The Evolution of HVDC Transmission

April 1, 2012
Commercial HVDC was pioneered in the 1950s, starting with the 20-MW Gotland submarine-land project, based on mercury arc valves designed by Dr. Uno Lamm

Commercial HVDC was pioneered in the 1950s, starting with the 20-MW Gotland submarine-land project, based on mercury arc valves designed by Dr. Uno Lamm and built by ASEA in Sweden. Then, in the 1960s came a major evolution through General Electric's introduction of silicon-controlled rectifiers (now known as thyristors).

Through the seven decades of HVDC technology evolution, there was a long period of feast and famine for companies in the HVDC business. One or two orders could keep a supplier busy for three years, and then there may not be an order for a year or two. That sorted out the field, leaving three manufacturers left in global competition: ABB, Siemens and Alstom.

In recent years, HVDC business has increased well beyond expectations of most experts, and the three manufacturers are hard-pressed to keep up with demand. Well, what happened?

Expanding the Grid

Developing countries — particularly China, India and Brazil with sustained high-growth rate and fast growth in electric energy demand — have undertaken long overhead transmission lines from hydro and fossil energy sources and are expanding their systems with ultra-high-voltage (UHV) ac grid and UHV dc long-distance overhead lines and some HVDC back-to-back projects. Several ±800 kV, 6,000-MW projects and higher are under construction or in the planning process, and there seems no end in sight.

Europe has numerous HVDC projects, too, but for different reasons. European utility and energy companies, that can hardly expect new overhead transmission corridors, have taken on harnessing wind energy and diversity of hydro, wind, storage and other sources of energy with underground and underwater transmission. Most of these are HVDC because it only takes 40 miles to 50 miles (64 km to 80 km) of transmission length to make HVDC more economical, not to mention having control of power flow over an HVDC line. Europe has found it appropriate and economically viable to pay for underwater and underground HVDC cables to harness available energy sources. The cost of several hundred miles of undersea and underground dc cables including converters is still significantly less than cost of generation of any kind.

Recently, the HVDC technology also has evolved. Voltage source converter (VSC) technology enables the use of cables with no polarity reversal. This increases the dielectric cable's withstand strength to nearly twice the dc voltage, and solid dielectric cables, polypropylene-paper, have become attractive and economical for this application. There are other advantages of the recently evolved modular VSC technology, including no need for ac or dc filters, lower-cost transformers, black start and almost free leading or lagging reactive power as required up to 30% rating. Underground HVDC transmission does not require a prolonged permit process and may even enable shorter route to its destination. VSCs require semiconductor devices that have turn-off capability and presently use transistors, whose current and voltage capability is half that of thyristors. Therefore, with continued advancement, we should expect significant cost reductions in VSC-based HVDC technology. After six decades, HVDC technology feels like a new technology.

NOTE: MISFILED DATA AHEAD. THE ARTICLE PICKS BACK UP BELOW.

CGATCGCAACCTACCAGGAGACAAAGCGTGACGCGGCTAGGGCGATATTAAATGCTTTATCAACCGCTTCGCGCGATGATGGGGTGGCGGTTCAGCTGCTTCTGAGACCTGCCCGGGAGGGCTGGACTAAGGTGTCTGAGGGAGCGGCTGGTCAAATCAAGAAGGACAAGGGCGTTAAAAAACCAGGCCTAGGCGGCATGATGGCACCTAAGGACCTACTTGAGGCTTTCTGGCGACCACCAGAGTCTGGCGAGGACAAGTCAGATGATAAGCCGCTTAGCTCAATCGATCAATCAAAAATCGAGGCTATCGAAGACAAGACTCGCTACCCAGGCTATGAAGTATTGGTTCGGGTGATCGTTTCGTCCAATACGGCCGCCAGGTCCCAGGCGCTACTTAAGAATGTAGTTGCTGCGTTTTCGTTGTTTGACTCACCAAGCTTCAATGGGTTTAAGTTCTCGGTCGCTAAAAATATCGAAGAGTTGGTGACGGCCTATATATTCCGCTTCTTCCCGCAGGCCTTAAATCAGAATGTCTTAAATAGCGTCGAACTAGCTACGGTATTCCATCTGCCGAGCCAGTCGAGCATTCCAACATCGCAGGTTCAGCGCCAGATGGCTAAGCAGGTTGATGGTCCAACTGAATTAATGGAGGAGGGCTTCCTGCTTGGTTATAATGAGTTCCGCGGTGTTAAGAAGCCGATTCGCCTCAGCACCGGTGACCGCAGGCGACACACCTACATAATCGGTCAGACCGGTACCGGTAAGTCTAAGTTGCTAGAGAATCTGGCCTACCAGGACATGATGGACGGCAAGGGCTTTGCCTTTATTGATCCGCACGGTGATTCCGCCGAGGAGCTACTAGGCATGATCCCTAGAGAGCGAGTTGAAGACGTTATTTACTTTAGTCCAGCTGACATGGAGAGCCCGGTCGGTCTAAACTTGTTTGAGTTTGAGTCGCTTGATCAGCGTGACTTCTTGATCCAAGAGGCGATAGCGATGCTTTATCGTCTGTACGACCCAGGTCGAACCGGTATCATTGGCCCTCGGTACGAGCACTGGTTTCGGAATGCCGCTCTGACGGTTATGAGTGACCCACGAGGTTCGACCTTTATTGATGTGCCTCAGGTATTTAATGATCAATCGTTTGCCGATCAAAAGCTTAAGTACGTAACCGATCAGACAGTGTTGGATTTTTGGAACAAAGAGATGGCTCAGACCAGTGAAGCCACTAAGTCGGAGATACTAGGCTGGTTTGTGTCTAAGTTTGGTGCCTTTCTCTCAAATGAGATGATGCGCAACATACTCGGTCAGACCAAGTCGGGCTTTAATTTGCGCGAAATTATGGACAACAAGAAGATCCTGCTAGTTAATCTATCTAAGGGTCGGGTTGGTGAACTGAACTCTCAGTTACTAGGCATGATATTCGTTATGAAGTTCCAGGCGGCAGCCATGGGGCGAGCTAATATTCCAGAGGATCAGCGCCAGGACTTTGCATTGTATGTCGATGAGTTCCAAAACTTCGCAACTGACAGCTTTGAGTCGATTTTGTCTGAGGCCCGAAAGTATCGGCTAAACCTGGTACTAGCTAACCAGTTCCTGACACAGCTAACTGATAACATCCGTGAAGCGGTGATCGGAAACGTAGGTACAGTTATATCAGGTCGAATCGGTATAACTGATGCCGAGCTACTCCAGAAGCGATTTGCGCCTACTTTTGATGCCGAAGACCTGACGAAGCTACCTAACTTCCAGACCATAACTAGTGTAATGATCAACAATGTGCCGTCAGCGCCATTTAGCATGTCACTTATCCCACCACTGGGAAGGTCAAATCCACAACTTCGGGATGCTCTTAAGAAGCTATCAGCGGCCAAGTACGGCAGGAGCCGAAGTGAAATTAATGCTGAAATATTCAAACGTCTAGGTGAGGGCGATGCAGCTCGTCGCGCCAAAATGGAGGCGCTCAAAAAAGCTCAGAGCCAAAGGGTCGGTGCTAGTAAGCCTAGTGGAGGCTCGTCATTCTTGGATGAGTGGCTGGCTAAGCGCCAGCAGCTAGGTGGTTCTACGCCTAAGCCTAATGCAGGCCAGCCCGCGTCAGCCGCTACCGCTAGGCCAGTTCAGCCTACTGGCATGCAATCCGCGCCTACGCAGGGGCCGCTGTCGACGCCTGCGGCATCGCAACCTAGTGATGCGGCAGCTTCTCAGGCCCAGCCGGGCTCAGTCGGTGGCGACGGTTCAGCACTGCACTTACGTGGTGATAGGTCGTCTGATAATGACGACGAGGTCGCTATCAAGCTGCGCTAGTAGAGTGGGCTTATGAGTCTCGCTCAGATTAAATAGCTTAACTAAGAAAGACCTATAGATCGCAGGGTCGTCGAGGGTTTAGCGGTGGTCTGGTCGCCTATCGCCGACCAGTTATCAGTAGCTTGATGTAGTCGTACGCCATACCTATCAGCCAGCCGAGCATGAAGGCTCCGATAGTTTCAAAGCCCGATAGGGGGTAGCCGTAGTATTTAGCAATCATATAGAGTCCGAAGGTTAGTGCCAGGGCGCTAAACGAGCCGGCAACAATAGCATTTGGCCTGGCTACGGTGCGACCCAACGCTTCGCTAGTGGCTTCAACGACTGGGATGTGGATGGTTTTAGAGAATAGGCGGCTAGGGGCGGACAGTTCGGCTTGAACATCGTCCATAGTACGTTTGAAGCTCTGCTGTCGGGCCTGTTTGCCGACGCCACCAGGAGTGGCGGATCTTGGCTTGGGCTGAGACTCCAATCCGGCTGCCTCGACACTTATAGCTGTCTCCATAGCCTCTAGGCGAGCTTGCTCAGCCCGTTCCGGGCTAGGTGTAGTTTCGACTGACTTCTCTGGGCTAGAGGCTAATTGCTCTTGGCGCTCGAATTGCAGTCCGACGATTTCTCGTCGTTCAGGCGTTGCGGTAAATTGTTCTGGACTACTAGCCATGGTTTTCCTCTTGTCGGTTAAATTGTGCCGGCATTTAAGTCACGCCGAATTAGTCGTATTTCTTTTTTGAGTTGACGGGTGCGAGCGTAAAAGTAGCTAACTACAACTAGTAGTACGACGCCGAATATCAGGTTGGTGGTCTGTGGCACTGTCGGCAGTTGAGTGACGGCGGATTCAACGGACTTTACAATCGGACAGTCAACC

Connecting Wind

The United States needs a better regulatory environment, as well as regional and national transmission planning, if it is to harness vast renewable resources and could be using HVDC underground transmission for connecting large wind farms through the plains to load centers. But utilities are unwilling to use HVDC underground transmission, believing that underground is much more expensive than overhead transmission, even though it takes years and years to get permits to build overhead lines along viable corridors.

Interestingly, the California ISO determined a 40-mile HVDC submarine transmission through the San Francisco Bay was more economically viable than overhead line options for bringing 400 MW of power to San Francisco and was built by a private investor using Siemens technology. Close to approval stage is the Champlain Hudson Power Express, a 333-mile (536-km) HVDC cable project that will bring hydro power from Canada to New York City. The cable will be placed in waterways or buried along railway routes to minimize impact to local communities and the environment. Just ordered from Siemens-Prysmian is the Western HVDC Link, a 370-km (595-km), 2,200-MW, 600-kV submarine cable link from Scotland to Wales to harness wind generation.

Today, underground HVDC transmission including converters through plain fields and lakes will probably not cost much more than overhead ac transmission and, in many cases, will be small compared to the cost of generation. Let us give it a try to harness our clean energy sources.

Narain Hingorani is considered the father of flexible alternating current transmission systems (FACTS) and custom power innovations, and a leader in HVDC. After six years at Bonneville Power Administration and 20 years at EPRI, he retired to start consulting in the development of power electronics and devices.

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